The definition of ‘White Privilege’ is constantly changing. As history changes, meanings change along with it. Understanding the history of the word and the inequalities between races needs to be identified. The term itself was created during the time of slavery, allowing whites more rights than blacks. Slavery does not exist today, but there are aspects of the definition that still might have some meaning. With knowledge and understanding, instances like “Check your White-Privilege” can get swept under the rug and privileges can be used to fight for justice and equality.
“I agree and disagree with meanings connected to the term ‘White Privilege.’ As a Latina, I feel like I have to fight for respect more than another white individual that I may be up against. I know that everyone has challenges and we shouldn’t alienate a person with that term just because their white,” Blanca Torres, recent alumni SOC graduate, said. I do not agree that they always have the upper hand, but I do feel like the level of respect they receive is higher; that is what white privilege means to me. I try to never use that term though.”
It’s been a difficult week with the presidential election. The outcome has angered Americans around the country. Trump’s victory is seen as the catalyst for the resurgence racism, violence, and protests. It is important to be honest as American’s and express how we feel. Nothing can be resolved if these problems are not confronted. First off, gratitude needs to take place. We live in a country that allows Freedom of Speech. My parents live in Nairobi, Kenya. If an individual speaks against his or her government there, they are risking their life. Instead of using our free speech for negatively, free speech can be used for the greater good.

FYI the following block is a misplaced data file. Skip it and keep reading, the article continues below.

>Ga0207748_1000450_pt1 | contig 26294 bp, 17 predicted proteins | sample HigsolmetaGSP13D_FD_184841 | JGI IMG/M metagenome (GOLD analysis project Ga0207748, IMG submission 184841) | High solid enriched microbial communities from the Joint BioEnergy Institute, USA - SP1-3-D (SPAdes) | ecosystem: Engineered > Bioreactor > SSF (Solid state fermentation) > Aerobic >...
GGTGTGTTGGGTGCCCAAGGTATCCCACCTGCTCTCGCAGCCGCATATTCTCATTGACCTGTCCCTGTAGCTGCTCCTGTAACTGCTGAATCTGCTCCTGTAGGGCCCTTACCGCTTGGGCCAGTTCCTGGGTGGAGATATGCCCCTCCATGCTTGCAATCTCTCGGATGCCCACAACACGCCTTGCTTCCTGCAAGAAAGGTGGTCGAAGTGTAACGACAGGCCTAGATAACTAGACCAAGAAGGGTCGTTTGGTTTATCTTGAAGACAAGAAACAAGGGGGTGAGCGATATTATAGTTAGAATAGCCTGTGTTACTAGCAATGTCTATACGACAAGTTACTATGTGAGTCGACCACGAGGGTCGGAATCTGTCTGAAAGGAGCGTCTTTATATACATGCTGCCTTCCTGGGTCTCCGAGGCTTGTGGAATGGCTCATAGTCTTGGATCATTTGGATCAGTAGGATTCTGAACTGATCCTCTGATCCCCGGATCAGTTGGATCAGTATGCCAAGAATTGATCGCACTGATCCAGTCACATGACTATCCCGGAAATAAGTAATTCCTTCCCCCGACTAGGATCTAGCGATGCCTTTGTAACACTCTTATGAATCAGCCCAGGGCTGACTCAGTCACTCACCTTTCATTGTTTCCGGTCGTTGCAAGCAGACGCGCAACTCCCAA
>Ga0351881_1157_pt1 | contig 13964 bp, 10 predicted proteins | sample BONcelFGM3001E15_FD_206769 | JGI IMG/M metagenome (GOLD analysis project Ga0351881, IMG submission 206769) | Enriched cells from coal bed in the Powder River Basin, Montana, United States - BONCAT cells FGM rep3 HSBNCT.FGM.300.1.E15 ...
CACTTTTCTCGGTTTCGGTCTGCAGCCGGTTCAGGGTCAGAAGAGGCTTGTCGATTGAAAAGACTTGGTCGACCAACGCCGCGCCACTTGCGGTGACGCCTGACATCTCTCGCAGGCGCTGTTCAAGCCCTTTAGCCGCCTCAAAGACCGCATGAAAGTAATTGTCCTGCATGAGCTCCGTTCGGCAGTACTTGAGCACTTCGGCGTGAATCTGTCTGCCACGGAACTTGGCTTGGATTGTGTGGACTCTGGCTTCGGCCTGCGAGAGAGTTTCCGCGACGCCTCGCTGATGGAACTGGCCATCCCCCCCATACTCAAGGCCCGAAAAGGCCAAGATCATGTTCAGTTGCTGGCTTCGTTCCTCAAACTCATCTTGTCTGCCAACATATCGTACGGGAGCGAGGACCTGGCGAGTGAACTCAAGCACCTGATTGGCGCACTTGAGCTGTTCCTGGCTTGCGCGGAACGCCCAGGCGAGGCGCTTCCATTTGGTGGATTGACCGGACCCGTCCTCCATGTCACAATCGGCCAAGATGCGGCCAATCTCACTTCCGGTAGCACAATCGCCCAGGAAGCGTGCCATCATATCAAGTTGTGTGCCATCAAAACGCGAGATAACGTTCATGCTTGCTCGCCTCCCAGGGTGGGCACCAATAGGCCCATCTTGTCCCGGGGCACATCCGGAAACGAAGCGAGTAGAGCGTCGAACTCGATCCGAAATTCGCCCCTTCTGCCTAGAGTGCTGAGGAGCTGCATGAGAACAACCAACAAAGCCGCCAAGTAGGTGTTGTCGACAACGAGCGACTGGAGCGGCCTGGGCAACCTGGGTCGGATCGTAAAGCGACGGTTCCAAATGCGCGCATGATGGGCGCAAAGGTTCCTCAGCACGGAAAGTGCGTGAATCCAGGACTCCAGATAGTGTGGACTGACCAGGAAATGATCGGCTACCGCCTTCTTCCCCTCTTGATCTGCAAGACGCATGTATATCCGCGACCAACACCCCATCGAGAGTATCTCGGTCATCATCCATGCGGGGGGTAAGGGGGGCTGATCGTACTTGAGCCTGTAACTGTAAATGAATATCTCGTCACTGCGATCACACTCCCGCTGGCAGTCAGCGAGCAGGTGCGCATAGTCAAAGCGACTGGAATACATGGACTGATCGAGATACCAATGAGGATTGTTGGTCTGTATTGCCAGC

I was devastated like many other supporters the evening of Nov. 8. With ongoing protests, I have been reminded of my race and my privilege because so many angered American’s keep reminding me. This week alone, more than ten people have made the assumption that I voted for Donald Trump because I am white. I have also been told, “Don’t worry about what’s going to happen, you’re white, you won’t be affected by all the changes.” Incorrect. I have never received help from my parents and I have paid for school, by myself, out of pocket, for my education. I work full-time and go to school full time and I barely make ends meet. That’s not the point I want to make though. I don’t want sympathy, I want change.
I want people to acknowledge ‘White Privilege’ and use it to create change. As Mann says, “Dear women, I’m sorry. Dear black people, I’m sorry. Dear Asian Americans, dear Native Americans, dear immigrants who come here seeking a better life, I’m sorry. Dear everyone who isn’t a middle or upper class white boy, I’m sorry. I have started life on the top of the ladder while you were born on the first rung.” I acknowledge that I was born into privileges being a Caucasian female. My parents both graduated college and they set me up for a successful life. I want everyone to have those privileges. I agree with Mann when he says, “It’s time to take that ladder and turn it into a bridge.” It’s time for those with privileges to acknowledge their strength, not hide behind it. It’s time to even the playing grounds together.